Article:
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Meperdine (me-per-i-dine) (Demerol, Pethedine, Lidol, Pethanol, Alodan and Dispadol) is a fast-acting opioid analgesic drug used for the treatment of moderate to severe pain.  It is most commonly known by its brand name, Demerol.  It is administered in tablets, syrup or by intramuscular or intravenous injection.


Meperidine causes users to experience marked euphoria because it triggers the brain's pleasure centers while it blocks pain.

Meperidine's effects are felt a few minutes after ingestion and last from two to four hours.  Meperidine’s effects are similar to morphine, but with sedation, respiratory depression, and euphoria less intense than morphine.  Nausea and vomiting are common with oral use but less likely when administered by injection.


For much of the 20th century Meperidine was the opioid of choice for many physicians.

Meperidine was considered to be safer and to carry less risk of addictionthan Morphine.  It was also thought to be superior in treating pain due to its antispasmodic effects.  Physicians now consider Meperidine to be no more effective than Morphine in treating pain. In addition, its low potency, short duration, and toxicity has caused it to lose popularity in recent years.

Meperidine toxicity can result in seizures, delirium, and other serious neuropsychological effects.


The side effects of Meperidine are similar to those of other opiods: nausea, vomiting, sedation, dizziness, urinary retention and constipation. Meperidine overdose can cause muscle flaccidity, respiratory depression, cold and clammy skin, hypotension, and coma.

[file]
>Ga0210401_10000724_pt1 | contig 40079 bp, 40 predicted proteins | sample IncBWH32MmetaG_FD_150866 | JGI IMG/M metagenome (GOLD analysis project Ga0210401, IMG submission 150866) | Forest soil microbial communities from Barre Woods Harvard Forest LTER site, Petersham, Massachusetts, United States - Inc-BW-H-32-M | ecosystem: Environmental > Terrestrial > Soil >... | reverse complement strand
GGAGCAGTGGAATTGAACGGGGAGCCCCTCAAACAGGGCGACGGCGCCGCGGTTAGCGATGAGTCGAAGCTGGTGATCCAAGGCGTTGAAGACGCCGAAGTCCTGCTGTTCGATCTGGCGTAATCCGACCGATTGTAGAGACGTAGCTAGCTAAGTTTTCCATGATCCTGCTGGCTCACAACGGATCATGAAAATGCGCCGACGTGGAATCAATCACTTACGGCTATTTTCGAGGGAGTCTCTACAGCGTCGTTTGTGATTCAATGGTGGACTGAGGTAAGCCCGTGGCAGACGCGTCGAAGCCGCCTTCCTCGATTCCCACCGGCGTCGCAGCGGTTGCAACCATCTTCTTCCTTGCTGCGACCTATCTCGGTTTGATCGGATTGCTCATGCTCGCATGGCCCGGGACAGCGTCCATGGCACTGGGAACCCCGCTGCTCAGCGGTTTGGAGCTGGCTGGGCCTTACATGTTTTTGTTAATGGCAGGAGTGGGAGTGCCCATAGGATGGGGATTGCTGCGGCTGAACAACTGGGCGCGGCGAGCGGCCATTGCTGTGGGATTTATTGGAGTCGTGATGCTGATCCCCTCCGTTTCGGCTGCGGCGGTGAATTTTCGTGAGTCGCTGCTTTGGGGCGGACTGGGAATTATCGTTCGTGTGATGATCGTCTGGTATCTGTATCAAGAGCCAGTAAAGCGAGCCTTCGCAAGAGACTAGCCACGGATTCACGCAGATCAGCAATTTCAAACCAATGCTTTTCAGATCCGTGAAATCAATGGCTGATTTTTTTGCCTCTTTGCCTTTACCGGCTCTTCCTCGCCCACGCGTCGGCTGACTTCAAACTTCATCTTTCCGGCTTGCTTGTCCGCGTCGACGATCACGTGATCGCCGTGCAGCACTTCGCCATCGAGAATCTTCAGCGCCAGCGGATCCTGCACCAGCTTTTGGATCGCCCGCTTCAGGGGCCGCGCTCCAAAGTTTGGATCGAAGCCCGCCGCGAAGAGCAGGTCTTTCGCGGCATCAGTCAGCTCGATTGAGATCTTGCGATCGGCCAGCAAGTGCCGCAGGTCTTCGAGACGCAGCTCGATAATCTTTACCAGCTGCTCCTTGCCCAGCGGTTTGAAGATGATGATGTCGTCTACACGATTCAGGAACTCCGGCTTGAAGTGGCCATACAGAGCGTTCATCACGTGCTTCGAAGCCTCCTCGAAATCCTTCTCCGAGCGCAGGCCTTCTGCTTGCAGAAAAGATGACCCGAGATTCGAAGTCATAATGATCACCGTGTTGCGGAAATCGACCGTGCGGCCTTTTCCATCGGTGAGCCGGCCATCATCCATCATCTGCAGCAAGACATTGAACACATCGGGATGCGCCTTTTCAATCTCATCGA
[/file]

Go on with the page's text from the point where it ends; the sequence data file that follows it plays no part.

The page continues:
Fatalities have occurred with both oral and intravenous Meperidine overdose.


Serotonin syndrome, a potentially life-threatening build up of excess serotonin in the brain, has occurred in patients taking Meperidine during antidepressant therapy or with selective serotonon reuptake inhibitors (SSRIs) or monoamine oxidase inhibitors (MOIs).

Despite being structurally distinct from Morphine and related opiates, Meperidine's effects on opiate receptors in the brain are similar to those of morphine.


The major hazard of Demerol is respiratory depression, but other risks include circulatory depression, respiratory arrest, shock, and cardiac arrest.


Physical tolerance and psychological dependence can develop, especially with excessive doses or long-term use.  Stopping usage abruptly after prolonged or high dosage can result in extreme fatigue and mental depression.

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